Dumbledore gave his wand a little flick, as if he was trying to get a fly off the end, and a long golden ribbon flew out of it, which rose high above the tables and twisted itself, snakelike, into words.
We will see a similar "wand writing" effect during the judges' scoring of the Triwizard Tournament, a little over three years from now.
"Everyone pick their favorite tune," said Dumbledore, "and off we go!"
Another example of Dumbledore's whimsical sense of humor. We can assume that the school song does have an official tune.
"Ah, music," he said, wiping his eyes. "A magic beyond all we do here!"
The song of the Phoenix is an example of the power of music in Harry's world. It gives Harry hope and strength in his battle with the Basilisk and later in his battle with Voldemort in the graveyard. When Dumbledore dies, the song of the Phoenix fills the air around the castle for some time, eventually dying away forever.
At the very end of the corridor hung a portrait of a very fat woman in a pink silk dress.
As we learn later, the Fat Lady's portrait hangs on the seventh floor, and she is at the end of a corridor because the Gryffindor dormitories form one of the castle's towers.
"Caput Draconis," said Percy, and the portrait swung forward to reveal a round hole in the wall.
Latin for "dragon's head," possibly chosen by the Gryffindor prefects to help inspire the members of the House to do better in this year's competition for the House Cup after Slytherin's six-year-long string of victories. The phrase is actually borrowed from a list of magical terms used in "sikidy," a form of geomancy from Madagascar. Other terms and phrases Rowling borrowed from the list include "Alohomora," "Fortuna Major," and "Alihotsy" (SDNY).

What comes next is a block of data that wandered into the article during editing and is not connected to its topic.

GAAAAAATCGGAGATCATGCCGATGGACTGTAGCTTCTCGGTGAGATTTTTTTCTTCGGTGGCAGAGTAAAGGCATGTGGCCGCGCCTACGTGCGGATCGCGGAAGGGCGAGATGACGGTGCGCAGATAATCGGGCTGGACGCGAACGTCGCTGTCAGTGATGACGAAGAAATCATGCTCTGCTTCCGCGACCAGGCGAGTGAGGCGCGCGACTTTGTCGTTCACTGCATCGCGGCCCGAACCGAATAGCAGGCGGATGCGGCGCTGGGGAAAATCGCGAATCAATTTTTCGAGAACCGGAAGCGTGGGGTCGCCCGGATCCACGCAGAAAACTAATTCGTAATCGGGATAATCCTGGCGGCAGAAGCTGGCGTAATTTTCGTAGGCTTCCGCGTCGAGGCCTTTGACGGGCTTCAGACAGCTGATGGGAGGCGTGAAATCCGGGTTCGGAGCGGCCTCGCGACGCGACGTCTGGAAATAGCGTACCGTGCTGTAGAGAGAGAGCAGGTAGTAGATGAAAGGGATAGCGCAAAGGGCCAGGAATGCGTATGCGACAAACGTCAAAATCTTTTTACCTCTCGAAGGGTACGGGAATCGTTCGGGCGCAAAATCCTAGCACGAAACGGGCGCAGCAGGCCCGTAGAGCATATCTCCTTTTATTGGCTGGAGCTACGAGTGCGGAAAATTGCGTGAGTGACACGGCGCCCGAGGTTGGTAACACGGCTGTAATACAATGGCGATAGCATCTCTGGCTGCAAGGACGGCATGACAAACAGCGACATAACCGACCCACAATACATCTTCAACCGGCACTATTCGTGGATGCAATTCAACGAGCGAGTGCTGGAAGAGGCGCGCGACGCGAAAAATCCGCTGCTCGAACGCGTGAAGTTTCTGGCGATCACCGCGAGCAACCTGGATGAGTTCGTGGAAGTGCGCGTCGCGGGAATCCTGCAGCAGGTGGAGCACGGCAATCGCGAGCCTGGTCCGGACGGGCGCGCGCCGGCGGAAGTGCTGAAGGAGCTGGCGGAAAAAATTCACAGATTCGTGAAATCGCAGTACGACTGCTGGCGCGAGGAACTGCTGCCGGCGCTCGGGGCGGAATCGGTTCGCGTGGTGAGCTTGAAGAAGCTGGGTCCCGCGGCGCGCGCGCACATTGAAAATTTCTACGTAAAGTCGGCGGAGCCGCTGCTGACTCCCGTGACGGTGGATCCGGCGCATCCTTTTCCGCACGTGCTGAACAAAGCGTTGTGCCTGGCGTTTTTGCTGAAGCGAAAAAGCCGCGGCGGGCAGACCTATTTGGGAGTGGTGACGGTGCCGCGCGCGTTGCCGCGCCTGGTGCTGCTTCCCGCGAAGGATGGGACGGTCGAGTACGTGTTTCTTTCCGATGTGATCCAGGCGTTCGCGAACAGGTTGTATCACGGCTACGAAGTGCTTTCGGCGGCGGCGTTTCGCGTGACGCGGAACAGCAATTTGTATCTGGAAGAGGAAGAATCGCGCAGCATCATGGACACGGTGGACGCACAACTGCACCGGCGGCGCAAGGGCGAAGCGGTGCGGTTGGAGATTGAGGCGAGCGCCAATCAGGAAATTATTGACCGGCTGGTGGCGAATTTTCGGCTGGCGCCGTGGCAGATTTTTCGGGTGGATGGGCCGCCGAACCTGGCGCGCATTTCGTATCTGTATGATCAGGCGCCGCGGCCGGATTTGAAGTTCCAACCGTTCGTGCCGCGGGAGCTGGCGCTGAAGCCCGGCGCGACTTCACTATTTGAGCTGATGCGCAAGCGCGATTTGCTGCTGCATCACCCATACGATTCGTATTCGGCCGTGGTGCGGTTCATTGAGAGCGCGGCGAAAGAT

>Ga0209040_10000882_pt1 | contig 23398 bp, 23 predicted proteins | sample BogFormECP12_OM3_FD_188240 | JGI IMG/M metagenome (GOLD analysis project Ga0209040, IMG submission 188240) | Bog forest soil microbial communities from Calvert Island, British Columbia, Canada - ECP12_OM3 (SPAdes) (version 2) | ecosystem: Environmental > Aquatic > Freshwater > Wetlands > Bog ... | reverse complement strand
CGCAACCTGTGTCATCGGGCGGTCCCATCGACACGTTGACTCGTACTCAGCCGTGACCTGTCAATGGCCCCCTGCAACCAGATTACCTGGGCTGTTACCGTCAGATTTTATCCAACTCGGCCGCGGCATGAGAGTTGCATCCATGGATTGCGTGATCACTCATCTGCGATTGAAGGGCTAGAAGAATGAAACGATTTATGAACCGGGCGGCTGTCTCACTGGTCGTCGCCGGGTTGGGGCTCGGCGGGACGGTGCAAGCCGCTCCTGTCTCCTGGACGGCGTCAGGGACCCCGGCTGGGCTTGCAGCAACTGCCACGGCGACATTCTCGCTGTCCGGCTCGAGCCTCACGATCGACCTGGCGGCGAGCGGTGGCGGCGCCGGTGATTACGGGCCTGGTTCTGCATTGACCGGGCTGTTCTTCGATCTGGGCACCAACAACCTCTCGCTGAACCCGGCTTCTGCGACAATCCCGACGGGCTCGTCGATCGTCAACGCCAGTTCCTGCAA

the Gryffindor common room, a cozy, round room full of squashy armchairs.
The Gryffindor common room is round, so it's the base of the tower (as opposed to a room adjacent to the tower). The common room is quite large, since it can hold all the Gryffindor students at once, which is somewhere around 150 people. Besides squashy armchairs, the room contains a number of tables at which students can study.
At the top of a spiral staircase -- they were obviously in one of the towers -- they found their beds at last: five four-posters hung with deep red, velvet curtains.
So the first-year boys' dormitory is on the top floor of the tower this year. Apparently, judging from subsequent returns after summer holidays, the boys keep the same dormitory throughout their stay at Hogwarts. Also note that the number of beds matches the number of first-year Gryffindor boys we've seen so far - Harry, Ron, Neville, Dean, and Seamus - so we now know that there are exactly five Gryffindor boys in Harry's year.
Perhaps Harry had eaten a bit too much, because he had a very strange dream.
See Harry's dreams.
He was wearing Professor Quirrell's turban, which kept talking to him, telling him he must transfer to Slytherin at once, because it was his destiny.
A nice mixture of Sorting Hat imagery with the turban concealing Voldemort's possession of Quirrell. This whole dream is full of foreshadowing.
If only the hat had mentioned a house for people who felt a bit queasy, that would have been the one for him.
Words and phrases
- Hannah Abbott
- The Fat Friar
- The Bloody Baron
- Susan Bones
- Terry Boot
- Mandy Brocklehurst
- Lavender Brown
- Millicent Bulstrode
- Nearly-Headless Nick
- The Fat Lady
- Justin Finch-Fletchley
- Seamus Finnigan
- Padma Patil
- Parvati Patil
- Pansy Parkinson
- Sorting Hat
- Severus Snape
- Dean Thomas
- Blaise Zabini
- Great Uncle Algie
- Morag Macdougal
- Sally-Anne Perks
Tags: announcement awe banned choices dreams family tree feast first meeting genealogy nervous welcome